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The basal ganglia and training of arithmetic fluency

Ponting, Andrea (2010) The basal ganglia and training of arithmetic fluency. Master's Thesis, University of Pittsburgh. (Unpublished)

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The role of dopamine neurons in reward processing is well-established, as is the observation of reward-related responses in the striatum, a region to which these midbrain dopamine neurons project. The reward-prediction error signals generated in the midbrain may play a role in the striatum in learning, as they help to shape expectations about future events based on prior experiences. The goal of the current experiment was to use principles of striatal function in order to optimize learning in an arithmetic domain. We created a training program that we believed would lead to increased arithmetic fluency by maximally engaging the striatum, through the use of contingent feedback, uncertainty regarding performance, and incentives for correct responses. Both experimental and control participants, who completed training focusing on arithmetic calculation and digit-entry respectively, showed improvement on a task involving the addition of a double-digit and a single-digit number following training, as successful performance on the task required accurate computations and entry of the solution within a narrow response window. We conducted functional magnetic resonance imaging before and after training while participants performed this task, in order to examine the effect of feedback on activity in the caudate nucleus and to determine if learning signals generated by the striatum during arithmetic training are able to modify quantity representations in parietal cortex. Results indicated activation of both the caudate nucleus and the hIPS region. Activation of the caudate nucleus replicated previous work, as it showed the prototypical pattern of activity that distinguished between positive and negative feedback. Activation of the hIPS region was not surprising, given the focus on arithmetic calculation, but this region also exhibited feedback-sensitive activation that differed between sessions and groups, possibly indicating the common influence of a reinforcement learning system.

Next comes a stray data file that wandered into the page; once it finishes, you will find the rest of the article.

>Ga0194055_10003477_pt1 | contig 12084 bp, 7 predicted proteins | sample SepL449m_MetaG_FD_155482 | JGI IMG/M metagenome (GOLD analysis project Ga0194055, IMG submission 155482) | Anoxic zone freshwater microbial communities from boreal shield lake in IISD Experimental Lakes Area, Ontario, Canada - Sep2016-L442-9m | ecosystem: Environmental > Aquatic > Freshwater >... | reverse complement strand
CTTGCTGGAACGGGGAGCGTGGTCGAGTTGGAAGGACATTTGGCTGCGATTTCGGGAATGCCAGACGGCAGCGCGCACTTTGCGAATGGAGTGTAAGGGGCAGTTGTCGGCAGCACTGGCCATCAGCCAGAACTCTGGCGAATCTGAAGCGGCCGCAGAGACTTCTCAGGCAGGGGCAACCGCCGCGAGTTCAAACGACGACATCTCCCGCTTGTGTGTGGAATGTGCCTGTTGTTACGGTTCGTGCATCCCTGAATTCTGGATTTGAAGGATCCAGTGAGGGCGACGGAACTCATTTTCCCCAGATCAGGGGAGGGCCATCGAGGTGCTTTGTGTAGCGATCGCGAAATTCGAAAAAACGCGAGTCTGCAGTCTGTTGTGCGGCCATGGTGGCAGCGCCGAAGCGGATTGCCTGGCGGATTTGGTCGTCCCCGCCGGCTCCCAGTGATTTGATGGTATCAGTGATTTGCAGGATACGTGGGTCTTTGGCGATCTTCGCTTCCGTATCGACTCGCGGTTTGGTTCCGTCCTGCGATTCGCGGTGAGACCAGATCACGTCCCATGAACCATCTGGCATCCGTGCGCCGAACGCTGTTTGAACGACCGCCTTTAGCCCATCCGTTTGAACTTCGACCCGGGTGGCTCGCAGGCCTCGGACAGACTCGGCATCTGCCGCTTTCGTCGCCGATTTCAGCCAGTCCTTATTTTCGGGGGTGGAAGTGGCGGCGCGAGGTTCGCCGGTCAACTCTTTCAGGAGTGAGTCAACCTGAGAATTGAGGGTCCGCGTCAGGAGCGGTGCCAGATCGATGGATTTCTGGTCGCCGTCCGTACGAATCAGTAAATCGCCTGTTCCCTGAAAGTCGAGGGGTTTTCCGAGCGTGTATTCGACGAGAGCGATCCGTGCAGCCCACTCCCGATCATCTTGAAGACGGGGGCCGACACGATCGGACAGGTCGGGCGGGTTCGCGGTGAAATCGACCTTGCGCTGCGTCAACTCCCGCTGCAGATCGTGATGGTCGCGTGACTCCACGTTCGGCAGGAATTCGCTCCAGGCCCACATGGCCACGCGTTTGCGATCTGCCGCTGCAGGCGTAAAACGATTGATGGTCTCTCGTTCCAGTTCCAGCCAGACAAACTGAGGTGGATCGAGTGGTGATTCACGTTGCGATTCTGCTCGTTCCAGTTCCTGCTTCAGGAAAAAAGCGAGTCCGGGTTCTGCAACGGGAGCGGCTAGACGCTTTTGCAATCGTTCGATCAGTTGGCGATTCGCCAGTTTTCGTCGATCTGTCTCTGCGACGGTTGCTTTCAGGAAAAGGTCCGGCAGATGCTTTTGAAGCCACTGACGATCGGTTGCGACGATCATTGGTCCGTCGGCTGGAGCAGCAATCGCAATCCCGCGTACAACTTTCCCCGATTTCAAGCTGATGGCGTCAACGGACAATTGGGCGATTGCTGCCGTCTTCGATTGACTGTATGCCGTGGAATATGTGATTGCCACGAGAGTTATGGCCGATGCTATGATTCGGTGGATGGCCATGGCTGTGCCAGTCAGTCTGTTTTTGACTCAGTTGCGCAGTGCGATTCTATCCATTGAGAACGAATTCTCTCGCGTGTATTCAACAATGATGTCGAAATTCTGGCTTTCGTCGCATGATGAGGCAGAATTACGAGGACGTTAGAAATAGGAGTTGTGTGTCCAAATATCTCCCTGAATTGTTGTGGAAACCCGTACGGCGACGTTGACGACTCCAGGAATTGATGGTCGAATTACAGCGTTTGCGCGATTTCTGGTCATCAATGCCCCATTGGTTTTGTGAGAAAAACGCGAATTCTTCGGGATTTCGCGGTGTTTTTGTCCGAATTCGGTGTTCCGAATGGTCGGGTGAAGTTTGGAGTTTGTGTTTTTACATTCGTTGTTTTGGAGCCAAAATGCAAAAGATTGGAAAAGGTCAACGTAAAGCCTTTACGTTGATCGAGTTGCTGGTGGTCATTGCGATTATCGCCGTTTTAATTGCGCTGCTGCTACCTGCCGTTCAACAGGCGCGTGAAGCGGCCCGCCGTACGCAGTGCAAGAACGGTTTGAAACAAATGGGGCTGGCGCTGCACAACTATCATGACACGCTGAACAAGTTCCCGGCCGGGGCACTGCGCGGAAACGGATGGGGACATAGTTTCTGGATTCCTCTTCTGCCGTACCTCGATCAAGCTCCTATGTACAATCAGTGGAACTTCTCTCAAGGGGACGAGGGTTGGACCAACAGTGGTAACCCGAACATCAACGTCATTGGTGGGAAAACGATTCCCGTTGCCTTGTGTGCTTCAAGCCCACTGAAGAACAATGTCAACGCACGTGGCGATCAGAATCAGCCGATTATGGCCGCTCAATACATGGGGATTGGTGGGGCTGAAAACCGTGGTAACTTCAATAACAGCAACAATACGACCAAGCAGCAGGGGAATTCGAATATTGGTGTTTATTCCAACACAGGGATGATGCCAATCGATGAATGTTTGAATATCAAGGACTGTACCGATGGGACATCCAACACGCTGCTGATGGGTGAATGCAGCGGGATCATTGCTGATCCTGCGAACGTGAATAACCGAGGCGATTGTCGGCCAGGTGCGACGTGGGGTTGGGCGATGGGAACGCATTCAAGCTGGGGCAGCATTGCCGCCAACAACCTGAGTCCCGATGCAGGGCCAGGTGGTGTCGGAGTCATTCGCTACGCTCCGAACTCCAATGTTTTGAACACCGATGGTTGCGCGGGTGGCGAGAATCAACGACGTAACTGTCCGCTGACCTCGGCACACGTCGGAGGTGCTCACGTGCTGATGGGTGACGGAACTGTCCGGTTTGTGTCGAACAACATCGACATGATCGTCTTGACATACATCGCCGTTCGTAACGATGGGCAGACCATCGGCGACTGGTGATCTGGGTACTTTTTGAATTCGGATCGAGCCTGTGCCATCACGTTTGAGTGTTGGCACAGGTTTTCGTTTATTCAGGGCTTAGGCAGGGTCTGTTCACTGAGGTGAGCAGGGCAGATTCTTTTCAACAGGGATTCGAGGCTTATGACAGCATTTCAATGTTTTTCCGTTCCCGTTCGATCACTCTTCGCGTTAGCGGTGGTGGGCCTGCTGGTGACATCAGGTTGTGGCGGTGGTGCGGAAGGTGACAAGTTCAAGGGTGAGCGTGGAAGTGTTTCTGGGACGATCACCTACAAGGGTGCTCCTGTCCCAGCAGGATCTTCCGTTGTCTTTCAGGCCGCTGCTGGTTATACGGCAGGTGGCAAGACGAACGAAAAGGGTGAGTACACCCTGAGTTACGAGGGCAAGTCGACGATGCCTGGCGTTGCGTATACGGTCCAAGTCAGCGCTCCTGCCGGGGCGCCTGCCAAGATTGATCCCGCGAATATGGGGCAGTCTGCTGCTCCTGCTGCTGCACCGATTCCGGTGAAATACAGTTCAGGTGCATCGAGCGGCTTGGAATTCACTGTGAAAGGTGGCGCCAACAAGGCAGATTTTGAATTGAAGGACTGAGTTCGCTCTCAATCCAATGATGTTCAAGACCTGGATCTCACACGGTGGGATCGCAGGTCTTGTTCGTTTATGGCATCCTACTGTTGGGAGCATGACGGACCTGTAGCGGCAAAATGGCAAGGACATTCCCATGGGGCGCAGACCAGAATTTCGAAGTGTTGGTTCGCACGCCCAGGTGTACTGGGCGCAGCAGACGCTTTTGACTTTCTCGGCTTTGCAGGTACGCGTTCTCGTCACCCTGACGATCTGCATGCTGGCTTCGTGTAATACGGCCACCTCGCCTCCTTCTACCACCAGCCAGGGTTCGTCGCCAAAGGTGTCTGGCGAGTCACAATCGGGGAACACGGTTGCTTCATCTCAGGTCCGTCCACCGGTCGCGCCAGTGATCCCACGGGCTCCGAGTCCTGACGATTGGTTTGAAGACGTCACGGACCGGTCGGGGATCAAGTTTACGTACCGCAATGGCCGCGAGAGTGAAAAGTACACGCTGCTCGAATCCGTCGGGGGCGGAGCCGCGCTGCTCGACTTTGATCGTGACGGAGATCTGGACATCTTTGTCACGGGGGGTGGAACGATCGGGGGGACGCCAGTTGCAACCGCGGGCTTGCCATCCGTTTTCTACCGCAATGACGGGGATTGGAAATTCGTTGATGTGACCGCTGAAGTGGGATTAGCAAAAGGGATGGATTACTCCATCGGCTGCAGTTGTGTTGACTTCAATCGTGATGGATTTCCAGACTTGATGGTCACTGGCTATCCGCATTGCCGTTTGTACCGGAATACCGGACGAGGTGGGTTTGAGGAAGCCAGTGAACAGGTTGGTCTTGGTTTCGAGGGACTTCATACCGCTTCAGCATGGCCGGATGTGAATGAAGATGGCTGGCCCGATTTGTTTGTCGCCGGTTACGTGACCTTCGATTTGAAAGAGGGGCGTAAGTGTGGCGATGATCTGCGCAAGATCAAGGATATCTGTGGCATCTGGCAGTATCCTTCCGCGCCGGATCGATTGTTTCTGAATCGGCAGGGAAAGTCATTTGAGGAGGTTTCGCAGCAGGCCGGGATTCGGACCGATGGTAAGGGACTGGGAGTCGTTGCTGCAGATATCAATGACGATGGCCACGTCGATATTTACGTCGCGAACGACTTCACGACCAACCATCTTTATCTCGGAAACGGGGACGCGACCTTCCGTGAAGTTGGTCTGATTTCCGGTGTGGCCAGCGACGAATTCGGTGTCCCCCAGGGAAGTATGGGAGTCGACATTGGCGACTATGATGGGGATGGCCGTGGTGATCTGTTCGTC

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Item Type: University of Pittsburgh ETD
Status: Unpublished
CreatorsEmailPitt UsernameORCID
Ponting, Andreaponting@pitt.eduPONTING
ETD Committee:
TitleMemberEmail AddressPitt UsernameORCID
Committee ChairFiez, Julie
Committee MemberLuna, Beatriz
Committee MemberSchunn, Christian
Date: 8 June 2010
Date Type: Completion
Defense Date: 14 April 2010
Approval Date: 8 June 2010
Submission Date: 8 April 2010
Access Restriction: 5 year -- Restrict access to University of Pittsburgh for a period of 5 years.
Institution: University of Pittsburgh
Schools and Programs: Dietrich School of Arts and Sciences > Neuroscience
Degree: MS - Master of Science
Thesis Type: Master's Thesis
Refereed: Yes
Uncontrolled Keywords: arithmetic; caudate; feedback; fMRI; hIPS; learning; striatum
Other ID:, etd-04082010-121607
Date Deposited: 10 Nov 2011 19:35
Last Modified: 15 Nov 2016 13:39


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